Go|map underlying implementation, expansion rules, features

Article directory

    • 1. Hash table
    • 2. The underlying implementation of Go map
      • hmap
      • bmap
      • mapextra with overflow bucket
    • 3. Expansion rules
      • Double the capacity
      • Equivalent expansion
    • 4. Other features
      • map traverses unordered
      • map is not thread safe

1. Hash table

The hash table is used to store key-value pairs, and the key-value pairs are hashed into buckets through the hash function.

Go uses AND operation, the number of buckets is m, then the number is [0, m-1], and the hash value of the key is ANDed with m-1. To ensure that all buckets will be selected, m must be an integer power of 2. In this way, the binary representation of m must have only one bit as 1, and the binary representation of m-1 must have all bits below this bit as 1. The expansion rules below have detailed examples.

  • m=4 (00000100)
  • m-1 (00000011)

If the number of buckets is not an integer power of 2, some buckets may never be selected:

  • m=5 (00000101)
  • m-1 (00000100)

Then [1, 3] is bound to be an empty bucket.

Load factor = count / number of buckets

2. The underlying implementation of Go map


Golang’s map uses a hash table as the underlying implementation. map is actually a pointer to the hmap structure.

type hmap struct {<!-- -->
  count int // number of stored key-value pairs
  flags uint8 // status flag (whether it is being written, etc.)
  B uint8 // number of buckets 2^B
  noverflow uint16 // number of overflow buckets used
  hash0 uint32 // Random number seed for generating hash

  buckets unsafe.Pointer // Bucket array pointer, the size of the array is 2^B (buckets)
  oldbuckets unsafe.Pointer // During the expansion phase, it is used to record the addresses of the overflow buckets used by the old buckets
  nevacuate uintptr // Record the number of the old bucket to be migrated in the next stage of gradual expansion
  extra *mapextra // points to the mapextra structure and records information related to the overflow bucket

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buckets is a pointer to the hash table node bmap, that is, a bucket. In Go, a bucket can hold up to 8 keys.

The lower 8 bits of the hash value are used to locate the bucket, and the upper 8 bits are used to locate the tophash.

type bmap struct {<!-- -->
    tophash [bucketCnt]uint8
    // An array with len of 8, used to quickly locate whether the key is in this bmap
    // A bucket has a maximum of 8 slots. If the tophash value of the key is in the tophash, it means that the key is in this bucket

The bmap structure above is a static structure, and runtime.bmap will be expanded into the following structure during compilation:

type bmap struct{<!-- -->
    keys [8]keytype
    values [8] valuetype
    pad uintptr // used for memory alignment, may not be needed
    overflow uintptr // when the 8 keys of the bucket are full
    // overflow points to the next overflow bucket bmap,
    // overflow is uintptr instead of *bmap type, to ensure that bmap does not contain pointers at all, in order to reduce gc, the overflow bucket is stored in the extra field

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<p>tophash: It is an array with a length of 8. When a key with the same low bit of the hash value is stored in the current bucket, the <strong>high 8 bits of the hash value</strong> will be stored in the array to facilitate subsequent matching.</p>
<li>The tophash field not only stores the high 8 bits of the key hash value, but also stores some status values to indicate the status of the current bucket unit, and these status values are all smaller than minTopHash. In order to avoid confusion that the high 8-bit value of the key hash value is equal to these status values, when the high 8-bit value of the key hash value is less than minTopHash, its value is automatically added to minTopHash as the key’s tophash.</li>
<pre>emptyRest = 0 // indicates that this bucket unit is empty, and the higher index units are also empty
emptyOne = 1 // indicates that the bucket unit is empty
evacuatedX = 2 // Used to represent the expansion and migration to the first half of the new bucket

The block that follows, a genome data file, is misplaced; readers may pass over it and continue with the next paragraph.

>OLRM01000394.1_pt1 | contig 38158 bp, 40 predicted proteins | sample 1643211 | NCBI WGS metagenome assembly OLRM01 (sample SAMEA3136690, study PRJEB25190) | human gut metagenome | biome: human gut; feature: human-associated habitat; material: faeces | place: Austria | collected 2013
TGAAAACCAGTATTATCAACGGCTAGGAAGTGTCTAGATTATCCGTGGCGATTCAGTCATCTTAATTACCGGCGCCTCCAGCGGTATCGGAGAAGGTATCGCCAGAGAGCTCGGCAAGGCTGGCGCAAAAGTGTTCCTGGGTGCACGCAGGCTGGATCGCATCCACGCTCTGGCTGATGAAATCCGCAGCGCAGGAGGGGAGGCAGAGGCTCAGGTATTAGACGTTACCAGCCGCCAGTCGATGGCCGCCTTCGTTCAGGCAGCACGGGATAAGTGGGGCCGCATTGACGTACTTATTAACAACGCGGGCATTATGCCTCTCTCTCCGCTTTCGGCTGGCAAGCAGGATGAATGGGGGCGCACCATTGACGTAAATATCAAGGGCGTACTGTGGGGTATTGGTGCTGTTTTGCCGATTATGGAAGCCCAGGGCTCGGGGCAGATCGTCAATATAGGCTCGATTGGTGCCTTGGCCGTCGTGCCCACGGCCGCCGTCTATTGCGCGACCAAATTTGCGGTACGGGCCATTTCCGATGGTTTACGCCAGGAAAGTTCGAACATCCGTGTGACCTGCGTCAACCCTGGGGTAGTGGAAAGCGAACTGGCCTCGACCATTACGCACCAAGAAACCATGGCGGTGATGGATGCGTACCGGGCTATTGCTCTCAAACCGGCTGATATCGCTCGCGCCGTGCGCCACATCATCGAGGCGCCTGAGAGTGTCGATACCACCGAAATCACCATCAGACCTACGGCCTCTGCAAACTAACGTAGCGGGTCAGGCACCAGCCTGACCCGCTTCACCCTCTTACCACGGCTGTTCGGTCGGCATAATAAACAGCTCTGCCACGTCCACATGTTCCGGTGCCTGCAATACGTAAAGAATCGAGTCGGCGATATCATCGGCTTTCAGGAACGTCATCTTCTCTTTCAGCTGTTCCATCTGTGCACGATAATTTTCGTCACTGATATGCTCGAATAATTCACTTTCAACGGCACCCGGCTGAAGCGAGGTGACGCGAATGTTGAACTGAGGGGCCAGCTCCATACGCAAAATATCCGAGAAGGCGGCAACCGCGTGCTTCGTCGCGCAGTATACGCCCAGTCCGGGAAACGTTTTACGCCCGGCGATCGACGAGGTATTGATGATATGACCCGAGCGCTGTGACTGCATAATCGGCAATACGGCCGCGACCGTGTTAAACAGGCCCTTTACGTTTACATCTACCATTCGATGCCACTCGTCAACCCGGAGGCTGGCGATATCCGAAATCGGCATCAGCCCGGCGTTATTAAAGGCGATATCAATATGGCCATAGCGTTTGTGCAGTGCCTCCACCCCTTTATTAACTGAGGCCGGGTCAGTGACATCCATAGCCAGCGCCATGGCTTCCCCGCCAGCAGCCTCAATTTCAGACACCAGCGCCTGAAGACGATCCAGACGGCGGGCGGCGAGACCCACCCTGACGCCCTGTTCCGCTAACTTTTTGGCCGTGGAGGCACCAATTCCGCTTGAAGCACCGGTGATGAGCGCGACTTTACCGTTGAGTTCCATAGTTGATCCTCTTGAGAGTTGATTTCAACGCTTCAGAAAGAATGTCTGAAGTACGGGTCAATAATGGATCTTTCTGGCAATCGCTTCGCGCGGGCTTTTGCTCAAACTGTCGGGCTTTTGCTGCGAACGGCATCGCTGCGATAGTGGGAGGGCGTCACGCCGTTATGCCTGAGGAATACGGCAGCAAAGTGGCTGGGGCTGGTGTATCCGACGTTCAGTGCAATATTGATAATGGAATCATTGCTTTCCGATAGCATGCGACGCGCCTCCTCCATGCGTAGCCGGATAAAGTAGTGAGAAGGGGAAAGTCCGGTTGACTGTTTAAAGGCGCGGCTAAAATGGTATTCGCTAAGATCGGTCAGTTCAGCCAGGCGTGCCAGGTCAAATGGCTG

evacuatedY = 3 // It is used to indicate the expansion and migration to the second half interval of the new bucket
evacuatedEmpty = 4 // used to indicate that this unit has been evacuated
minTopHash = 5 // The value of the dividing line between the key's tophash value and the bucket status value. If it is less than this value, it must represent the state of the bucket unit. If it is greater than this value, it must be the tophash value corresponding to the key.

func tophash(hash uintptr) uint8 {<!-- -->
    top := uint8(hash >> (goarch.PtrSize*8 - 8))
    if top < minTopHash {<!-- -->
        top + = minTopHash
    return top
<p>8 key-value pairs can be placed in a bucket, but in order to make the memory arrangement more compact, <strong>8 keys are put together, and 8 values are put together</strong>, and there are 8 tophashes in front of the 8 keys, each tophash is the upper 8 bits of the corresponding hash value.</p>
<p>When the key and value types are different, the key and value occupy different byte sizes. Using the key/value format may waste memory space due to memory alignment.</p>
<p>overflow: Points to an overflow bucket. The layout of the overflow bucket is the same as that of the regular bucket, which is introduced to reduce the number of expansions (that is, the <strong>zipper method</strong> of hash collisions). When a bucket is full and there is an overflow bucket available, an overflow bucket will be chained behind the bucket to continue storing in it.</p>
<h3>mapextra and overflow bucket</h3>
<p>If the number of buckets to be allocated in the hash table <strong> is greater than ****</p>
<p>          2</p>
<p>          4</p>
<p>        2^4</p>
<p>     24**<strong>power</strong>, it is considered that the probability of using the overflow bucket is relatively high, and it will pre-allocate <strong><strong></strong></p>
<p>           2</p>
<p>            (</p>
<p>            B</p>
<p>            ?</p>
<p>            4</p>
<p>            )</p>
<p>         2^{(B-4)}</p>
<p>      2(B? 4)</strong></strong> overflow buckets for backup **, these overflow buckets and regular buckets are continuous in memory, only the former</p>
<p>         2</p>
<p>         B</p>
<p>       2^B</p>
<p>    2B are used as regular buckets.</p>
<p><code>hmap</code> has <code>extra</code> field at the end, which points to the <code>mapextra</code> structure, which records information related to the overflow bucket.</p>
<pre>type mapextra struct {<!-- -->
  overflow *[]*bmap // record the address of the used overflow bucket
  oldoverflow *[]*bmap // The address of the overflow bucket used by the old bucket during the expansion phase
  nextOverflow *bmap // point to the address of the next free overflow bucket
<p>As shown in the figure below, the number of allocated buckets is</p>
<p>         2</p>
<p>         5</p>
<p>        =</p>
<p>        32</p>
<p>       2^5 = 32</p>